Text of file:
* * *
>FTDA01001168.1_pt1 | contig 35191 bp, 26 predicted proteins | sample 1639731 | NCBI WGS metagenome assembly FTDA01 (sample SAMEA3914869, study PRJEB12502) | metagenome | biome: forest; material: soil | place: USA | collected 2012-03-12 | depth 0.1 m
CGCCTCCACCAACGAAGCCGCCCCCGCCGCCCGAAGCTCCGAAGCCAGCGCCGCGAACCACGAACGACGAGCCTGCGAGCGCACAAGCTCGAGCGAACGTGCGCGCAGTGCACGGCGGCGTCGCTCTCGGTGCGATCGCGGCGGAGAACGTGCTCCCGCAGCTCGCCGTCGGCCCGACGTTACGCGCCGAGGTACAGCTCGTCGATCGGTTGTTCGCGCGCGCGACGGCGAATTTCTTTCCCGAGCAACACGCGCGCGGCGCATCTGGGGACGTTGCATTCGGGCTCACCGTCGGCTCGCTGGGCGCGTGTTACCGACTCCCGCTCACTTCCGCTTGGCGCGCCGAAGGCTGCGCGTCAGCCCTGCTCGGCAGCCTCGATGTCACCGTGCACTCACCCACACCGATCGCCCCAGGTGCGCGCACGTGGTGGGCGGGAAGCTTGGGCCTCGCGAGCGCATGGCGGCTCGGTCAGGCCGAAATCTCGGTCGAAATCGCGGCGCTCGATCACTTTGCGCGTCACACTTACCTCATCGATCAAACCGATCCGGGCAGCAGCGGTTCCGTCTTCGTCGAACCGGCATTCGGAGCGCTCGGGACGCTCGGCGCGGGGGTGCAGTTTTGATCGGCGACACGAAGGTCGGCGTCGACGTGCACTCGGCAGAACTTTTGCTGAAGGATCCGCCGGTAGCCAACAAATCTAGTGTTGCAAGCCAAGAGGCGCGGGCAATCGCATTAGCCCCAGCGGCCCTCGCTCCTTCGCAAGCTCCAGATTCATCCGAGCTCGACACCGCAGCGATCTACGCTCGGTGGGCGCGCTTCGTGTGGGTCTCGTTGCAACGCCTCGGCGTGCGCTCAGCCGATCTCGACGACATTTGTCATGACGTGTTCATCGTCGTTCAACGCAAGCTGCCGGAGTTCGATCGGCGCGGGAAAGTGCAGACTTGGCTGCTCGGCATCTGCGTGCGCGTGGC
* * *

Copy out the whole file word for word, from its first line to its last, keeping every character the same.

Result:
>FTDA01001168.1_pt1 | contig 35191 bp, 26 predicted proteins | sample 1639731 | NCBI WGS metagenome assembly FTDA01 (sample SAMEA3914869, study PRJEB12502) | metagenome | biome: forest; material: soil | place: USA | collected 2012-03-12 | depth 0.1 m
CGCCTCCACCAACGAAGCCGCCCCCGCCGCCCGAAGCTCCGAAGCCAGCGCCGCGAACCACGAACGACGAGCCTGCGAGCGCACAAGCTCGAGCGAACGTGCGCGCAGTGCACGGCGGCGTCGCTCTCGGTGCGATCGCGGCGGAGAACGTGCTCCCGCAGCTCGCCGTCGGCCCGACGTTACGCGCCGAGGTACAGCTCGTCGATCGGTTGTTCGCGCGCGCGACGGCGAATTTCTTTCCCGAGCAACACGCGCGCGGCGCATCTGGGGACGTTGCATTCGGGCTCACCGTCGGCTCGCTGGGCGCGTGTTACCGACTCCCGCTCACTTCCGCTTGGCGCGCCGAAGGCTGCGCGTCAGCCCTGCTCGGCAGCCTCGATGTCACCGTGCACTCACCCACACCGATCGCCCCAGGTGCGCGCACGTGGTGGGCGGGAAGCTTGGGCCTCGCGAGCGCATGGCGGCTCGGTCAGGCCGAAATCTCGGTCGAAATCGCGGCGCTCGATCACTTTGCGCGTCACACTTACCTCATCGATCAAACCGATCCGGGCAGCAGCGGTTCCGTCTTCGTCGAACCGGCATTCGGAGCGCTCGGGACGCTCGGCGCGGGGGTGCAGTTTTGATCGGCGACACGAAGGTCGGCGTCGACGTGCACTCGGCAGAACTTTTGCTGAAGGATCCGCCGGTAGCCAACAAATCTAGTGTTGCAAGCCAAGAGGCGCGGGCAATCGCATTAGCCCCAGCGGCCCTCGCTCCTTCGCAAGCTCCAGATTCATCCGAGCTCGACACCGCAGCGATCTACGCTCGGTGGGCGCGCTTCGTGTGGGTCTCGTTGCAACGCCTCGGCGTGCGCTCAGCCGATCTCGACGACATTTGTCATGACGTGTTCATCGTCGTTCAACGCAAGCTGCCGGAGTTCGATCGGCGCGGGAAAGTGCAGACTTGGCTGCTCGGCATCTGCGTGCGCGTGGC